As I sat in the Jonathan Edwards dining hall Tuesday night, watching the results come in, I had the feeling I had seen it all before.

The British general election of May 2015 was closely-fought race, but the center-left Labour Party was widely expected to win a parliamentary majority, or at the very least deny an outright Conservative victory. But as the first exit polls came in, a sense of shock swept through Labour circles: The Conservatives, it appeared, would gain an absolute majority. By the end of the night David Cameron had retained his post as prime minister and Labour lay in shambles.

Ed Miliband, the Labour leader in the doomed campaign, was a party man, inspiring little fervor, incapable of sending a coherent message to voters, seemingly in thrall to his own untrammeled ambition. Sound familiar? He resigned shortly after, leaving Labour rudderless as Cameron cemented his rule.

Labour responded comically. They elected Jeremy Corbyn as their new leader — a longtime backbench parliamentarian from London, a devout socialist clad in canvas jackets, worshipper of Chavez’s brand of Bolivarianism and sympathizer with any terrorist group that purported to espouse an “anti-colonial” mission (Hamas and the IRA included). Upon election, he immediately set about the all-important task of withdrawing Labour from the political mainstream. Labour played little role in the failed campaign to keep Britain in the European Union, through both intent and incompetence on Corbyn’s part. After the referendum, nearly all of Corbyn’s top advisors resigned in protest of their leader, and a second leadership election was called. Corbyn won again.

The current state of affairs is dire. Corbyn is unelectable, unqualified to rule and uninterested in governing. Theresa May’s Conservatives face practically no opposition as they push the most important pieces of legislation since the 1940s through Parliament. Corbyn’s Labour Party is an unruly mess, apparently content to live on the backbenches, fraught with internal fractures, and so far behind in the polls that May has little reason to pay it any regard. The result is a sort of one-party rule, as the Conservatives become the only politically relevant organization, and intra-Conservative feuds come to dominate British politics.

I tell this story as a warning. This is the future the Democratic Party in the United States could well face. Today, it is not an exaggeration to say the Democratic Party has practically ceased to exist on the state level. Even in states that tilted heavily towards Clinton LAW ’73, the Republican wave has claimed the apparatuses of government — a Republican won the governorship of Vermont. The party is bereft of leaders and lacking any strategy for the darkness ahead. The decisions the party makes in the coming months will determine its future for decades.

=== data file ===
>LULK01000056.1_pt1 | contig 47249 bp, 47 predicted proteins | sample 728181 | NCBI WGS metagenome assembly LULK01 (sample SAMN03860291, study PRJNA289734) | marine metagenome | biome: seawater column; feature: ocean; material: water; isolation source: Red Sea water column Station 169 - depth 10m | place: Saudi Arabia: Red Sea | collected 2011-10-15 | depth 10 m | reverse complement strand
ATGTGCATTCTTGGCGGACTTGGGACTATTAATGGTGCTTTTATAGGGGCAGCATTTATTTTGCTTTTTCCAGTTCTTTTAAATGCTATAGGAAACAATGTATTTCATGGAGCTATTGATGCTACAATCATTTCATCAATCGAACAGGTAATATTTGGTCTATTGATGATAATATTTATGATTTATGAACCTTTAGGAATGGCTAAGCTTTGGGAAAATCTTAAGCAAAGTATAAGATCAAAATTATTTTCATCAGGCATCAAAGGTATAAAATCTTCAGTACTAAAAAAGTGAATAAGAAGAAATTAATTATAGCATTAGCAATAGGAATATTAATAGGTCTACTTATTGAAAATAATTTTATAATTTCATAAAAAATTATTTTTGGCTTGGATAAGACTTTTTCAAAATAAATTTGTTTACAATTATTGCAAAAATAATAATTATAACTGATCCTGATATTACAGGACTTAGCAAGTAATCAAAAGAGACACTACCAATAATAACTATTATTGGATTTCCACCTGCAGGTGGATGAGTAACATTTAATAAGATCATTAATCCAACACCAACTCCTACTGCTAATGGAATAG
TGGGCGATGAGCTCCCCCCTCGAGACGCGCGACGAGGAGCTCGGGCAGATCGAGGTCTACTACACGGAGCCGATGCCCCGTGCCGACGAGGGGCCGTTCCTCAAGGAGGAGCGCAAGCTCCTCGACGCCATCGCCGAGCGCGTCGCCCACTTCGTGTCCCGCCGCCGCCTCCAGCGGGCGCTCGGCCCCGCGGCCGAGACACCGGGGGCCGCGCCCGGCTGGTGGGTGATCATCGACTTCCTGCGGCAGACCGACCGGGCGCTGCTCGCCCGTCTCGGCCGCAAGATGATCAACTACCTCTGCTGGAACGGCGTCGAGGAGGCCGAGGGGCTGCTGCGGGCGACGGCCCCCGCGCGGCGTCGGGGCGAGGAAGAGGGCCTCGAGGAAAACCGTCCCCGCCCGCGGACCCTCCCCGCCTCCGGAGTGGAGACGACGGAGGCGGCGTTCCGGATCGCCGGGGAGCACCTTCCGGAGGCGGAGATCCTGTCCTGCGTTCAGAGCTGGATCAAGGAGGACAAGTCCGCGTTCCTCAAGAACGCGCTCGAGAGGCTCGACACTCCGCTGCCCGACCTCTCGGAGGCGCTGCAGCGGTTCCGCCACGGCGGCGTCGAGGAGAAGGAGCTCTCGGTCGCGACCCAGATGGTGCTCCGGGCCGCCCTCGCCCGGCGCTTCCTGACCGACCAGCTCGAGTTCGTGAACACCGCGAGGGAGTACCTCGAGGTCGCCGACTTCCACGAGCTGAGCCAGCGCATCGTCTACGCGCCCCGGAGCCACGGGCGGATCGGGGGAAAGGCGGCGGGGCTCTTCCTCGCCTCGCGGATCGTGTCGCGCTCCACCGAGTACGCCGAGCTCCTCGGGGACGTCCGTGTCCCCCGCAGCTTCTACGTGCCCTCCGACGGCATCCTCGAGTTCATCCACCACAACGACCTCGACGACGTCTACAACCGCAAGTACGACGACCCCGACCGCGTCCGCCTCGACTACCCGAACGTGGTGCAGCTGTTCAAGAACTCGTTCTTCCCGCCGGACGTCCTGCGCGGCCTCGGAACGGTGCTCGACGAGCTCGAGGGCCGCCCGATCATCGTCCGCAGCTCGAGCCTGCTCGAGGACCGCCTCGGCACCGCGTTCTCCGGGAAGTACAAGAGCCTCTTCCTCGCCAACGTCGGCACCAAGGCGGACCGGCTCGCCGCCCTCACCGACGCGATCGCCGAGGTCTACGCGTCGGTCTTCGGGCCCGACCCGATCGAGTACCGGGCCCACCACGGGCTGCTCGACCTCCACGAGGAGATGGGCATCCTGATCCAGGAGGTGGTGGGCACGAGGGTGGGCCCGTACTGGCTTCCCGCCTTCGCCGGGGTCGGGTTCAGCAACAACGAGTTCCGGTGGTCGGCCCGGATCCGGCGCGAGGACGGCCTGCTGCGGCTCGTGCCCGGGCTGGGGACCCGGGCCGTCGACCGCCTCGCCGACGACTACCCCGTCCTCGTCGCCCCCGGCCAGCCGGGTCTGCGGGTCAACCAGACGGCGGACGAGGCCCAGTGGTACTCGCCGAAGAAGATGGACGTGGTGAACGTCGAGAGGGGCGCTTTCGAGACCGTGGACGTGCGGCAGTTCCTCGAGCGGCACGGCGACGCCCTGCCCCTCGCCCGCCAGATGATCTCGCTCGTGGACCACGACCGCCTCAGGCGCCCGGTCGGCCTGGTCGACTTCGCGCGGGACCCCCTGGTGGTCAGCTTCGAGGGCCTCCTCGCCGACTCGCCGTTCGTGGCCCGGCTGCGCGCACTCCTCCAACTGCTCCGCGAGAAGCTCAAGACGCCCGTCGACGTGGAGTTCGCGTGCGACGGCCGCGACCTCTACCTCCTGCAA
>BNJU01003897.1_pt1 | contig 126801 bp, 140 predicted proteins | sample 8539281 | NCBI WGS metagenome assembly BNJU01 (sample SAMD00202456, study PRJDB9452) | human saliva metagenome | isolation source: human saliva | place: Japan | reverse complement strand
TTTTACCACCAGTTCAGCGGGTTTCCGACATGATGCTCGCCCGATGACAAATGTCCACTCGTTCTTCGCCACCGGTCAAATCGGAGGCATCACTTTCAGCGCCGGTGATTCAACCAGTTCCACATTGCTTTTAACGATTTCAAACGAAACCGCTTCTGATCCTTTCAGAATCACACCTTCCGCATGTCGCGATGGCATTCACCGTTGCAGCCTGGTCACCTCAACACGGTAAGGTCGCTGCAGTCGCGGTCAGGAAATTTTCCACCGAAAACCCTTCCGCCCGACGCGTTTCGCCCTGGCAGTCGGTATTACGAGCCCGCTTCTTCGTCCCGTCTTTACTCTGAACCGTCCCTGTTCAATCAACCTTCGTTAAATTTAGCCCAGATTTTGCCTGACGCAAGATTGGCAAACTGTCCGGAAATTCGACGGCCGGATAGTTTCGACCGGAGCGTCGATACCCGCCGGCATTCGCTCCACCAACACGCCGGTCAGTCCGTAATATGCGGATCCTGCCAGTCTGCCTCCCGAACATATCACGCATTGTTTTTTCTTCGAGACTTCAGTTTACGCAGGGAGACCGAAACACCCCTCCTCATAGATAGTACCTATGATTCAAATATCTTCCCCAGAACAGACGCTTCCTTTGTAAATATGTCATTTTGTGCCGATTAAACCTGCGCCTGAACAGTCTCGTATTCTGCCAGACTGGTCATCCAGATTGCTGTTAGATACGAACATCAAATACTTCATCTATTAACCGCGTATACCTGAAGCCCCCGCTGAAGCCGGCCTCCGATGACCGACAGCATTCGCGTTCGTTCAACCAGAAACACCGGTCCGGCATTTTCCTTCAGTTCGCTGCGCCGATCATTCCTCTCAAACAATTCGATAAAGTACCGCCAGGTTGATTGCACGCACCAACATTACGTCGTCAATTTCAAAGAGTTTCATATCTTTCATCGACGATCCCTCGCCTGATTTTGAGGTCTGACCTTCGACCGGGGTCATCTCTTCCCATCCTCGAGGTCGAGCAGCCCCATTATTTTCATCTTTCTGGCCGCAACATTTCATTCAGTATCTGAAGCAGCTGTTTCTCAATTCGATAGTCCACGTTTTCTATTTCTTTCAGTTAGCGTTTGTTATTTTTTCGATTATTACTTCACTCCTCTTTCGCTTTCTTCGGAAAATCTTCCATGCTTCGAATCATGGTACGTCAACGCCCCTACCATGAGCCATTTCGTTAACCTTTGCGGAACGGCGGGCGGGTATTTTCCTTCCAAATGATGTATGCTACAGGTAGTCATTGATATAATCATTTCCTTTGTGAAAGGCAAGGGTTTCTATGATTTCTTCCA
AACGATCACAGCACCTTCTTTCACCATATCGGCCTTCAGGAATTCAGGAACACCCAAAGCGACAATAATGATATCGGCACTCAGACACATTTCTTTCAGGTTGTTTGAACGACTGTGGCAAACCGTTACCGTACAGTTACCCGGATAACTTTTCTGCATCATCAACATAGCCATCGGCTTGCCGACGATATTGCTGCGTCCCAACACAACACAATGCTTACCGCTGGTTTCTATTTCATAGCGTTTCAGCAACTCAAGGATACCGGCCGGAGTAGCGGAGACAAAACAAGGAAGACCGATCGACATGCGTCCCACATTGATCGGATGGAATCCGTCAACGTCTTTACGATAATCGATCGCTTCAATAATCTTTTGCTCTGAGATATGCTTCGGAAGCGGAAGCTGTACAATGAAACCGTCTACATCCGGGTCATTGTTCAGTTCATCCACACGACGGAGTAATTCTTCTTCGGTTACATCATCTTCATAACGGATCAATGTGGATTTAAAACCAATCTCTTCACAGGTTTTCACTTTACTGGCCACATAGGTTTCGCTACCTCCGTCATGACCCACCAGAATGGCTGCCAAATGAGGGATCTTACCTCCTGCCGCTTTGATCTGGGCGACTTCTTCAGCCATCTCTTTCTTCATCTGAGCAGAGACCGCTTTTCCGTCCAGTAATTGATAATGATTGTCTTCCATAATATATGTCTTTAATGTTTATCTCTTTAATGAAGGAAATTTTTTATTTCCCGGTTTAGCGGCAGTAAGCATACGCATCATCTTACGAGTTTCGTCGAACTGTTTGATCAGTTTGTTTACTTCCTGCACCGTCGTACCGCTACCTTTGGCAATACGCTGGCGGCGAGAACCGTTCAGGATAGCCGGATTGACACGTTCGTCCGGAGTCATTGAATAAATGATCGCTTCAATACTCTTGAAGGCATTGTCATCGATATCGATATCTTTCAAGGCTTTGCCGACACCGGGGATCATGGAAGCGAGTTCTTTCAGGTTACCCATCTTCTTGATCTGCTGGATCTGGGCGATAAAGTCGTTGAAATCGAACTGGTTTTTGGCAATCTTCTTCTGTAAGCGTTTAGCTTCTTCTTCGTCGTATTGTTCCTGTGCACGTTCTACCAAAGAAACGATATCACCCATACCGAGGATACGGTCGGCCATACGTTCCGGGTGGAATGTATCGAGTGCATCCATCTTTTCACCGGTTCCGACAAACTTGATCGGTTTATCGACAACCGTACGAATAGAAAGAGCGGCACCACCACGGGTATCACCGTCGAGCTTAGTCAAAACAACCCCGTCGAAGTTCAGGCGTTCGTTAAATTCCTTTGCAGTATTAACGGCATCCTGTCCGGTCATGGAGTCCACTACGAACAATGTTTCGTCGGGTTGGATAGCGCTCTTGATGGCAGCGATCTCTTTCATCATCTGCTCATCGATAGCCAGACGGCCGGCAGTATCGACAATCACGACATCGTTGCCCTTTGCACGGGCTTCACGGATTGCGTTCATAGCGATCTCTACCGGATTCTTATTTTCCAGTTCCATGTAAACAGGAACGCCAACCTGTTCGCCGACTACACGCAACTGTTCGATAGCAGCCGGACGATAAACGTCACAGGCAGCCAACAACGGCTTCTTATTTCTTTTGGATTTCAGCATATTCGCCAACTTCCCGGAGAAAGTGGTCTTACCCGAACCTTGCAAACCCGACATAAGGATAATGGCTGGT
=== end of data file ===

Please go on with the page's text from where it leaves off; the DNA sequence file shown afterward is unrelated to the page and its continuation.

The Democratic Party cannot consign itself to the footnotes of politics. It cannot succumb to the temptation that Corbyn’s Labour has — that of a self-indulgent irrelevance, satisfied with being in opposition forever, having so much fun protesting the oppressors that it can’t be bothered to consider what it means to rule.

Instead, the Democrats must do exactly the opposite. Their legislative factions will not hold power, not for some time. But that does not mean they can descend into internecine warfare to reify ideological purity, as the British left has over the last 18 months. Nor does it mean the Democrats can ever lose sight of the actual act of governance. These cannot go down in history as the Democrats’ wilderness years, as the 2010s will for Labour. Rather, the party must challenge Republican dominance and present a legitimate vision for an alternate party of government. It must look outward, not inward: to the places it has lost rather than the places it has already won.

I do not say this as a Democrat, let alone someone who welcomes the prospect of Majority Leader Chuck Schumer. I say this instead as someone who believes democracy requires a functioning opposition, lest the unencumbered excesses of one-party rule become a kind of soft totalitarianism. Democracy requires pressure in the legislature — a watchdog that does what it can to rein in the new administration. There is a temptation to declare the war lost, to declare the American people irredeemable and their democracy rotten, to retreat into the bunkers until the Age of Trump fades from view and the time becomes ripe for the Democrats to rule once more. But in this critical moment in the history of the United States, the fight must continue for the sake of the republic.

Noah Daponte-Smith is a junior in Berkeley College. Contact him at noah.daponte-smith@yale.edu .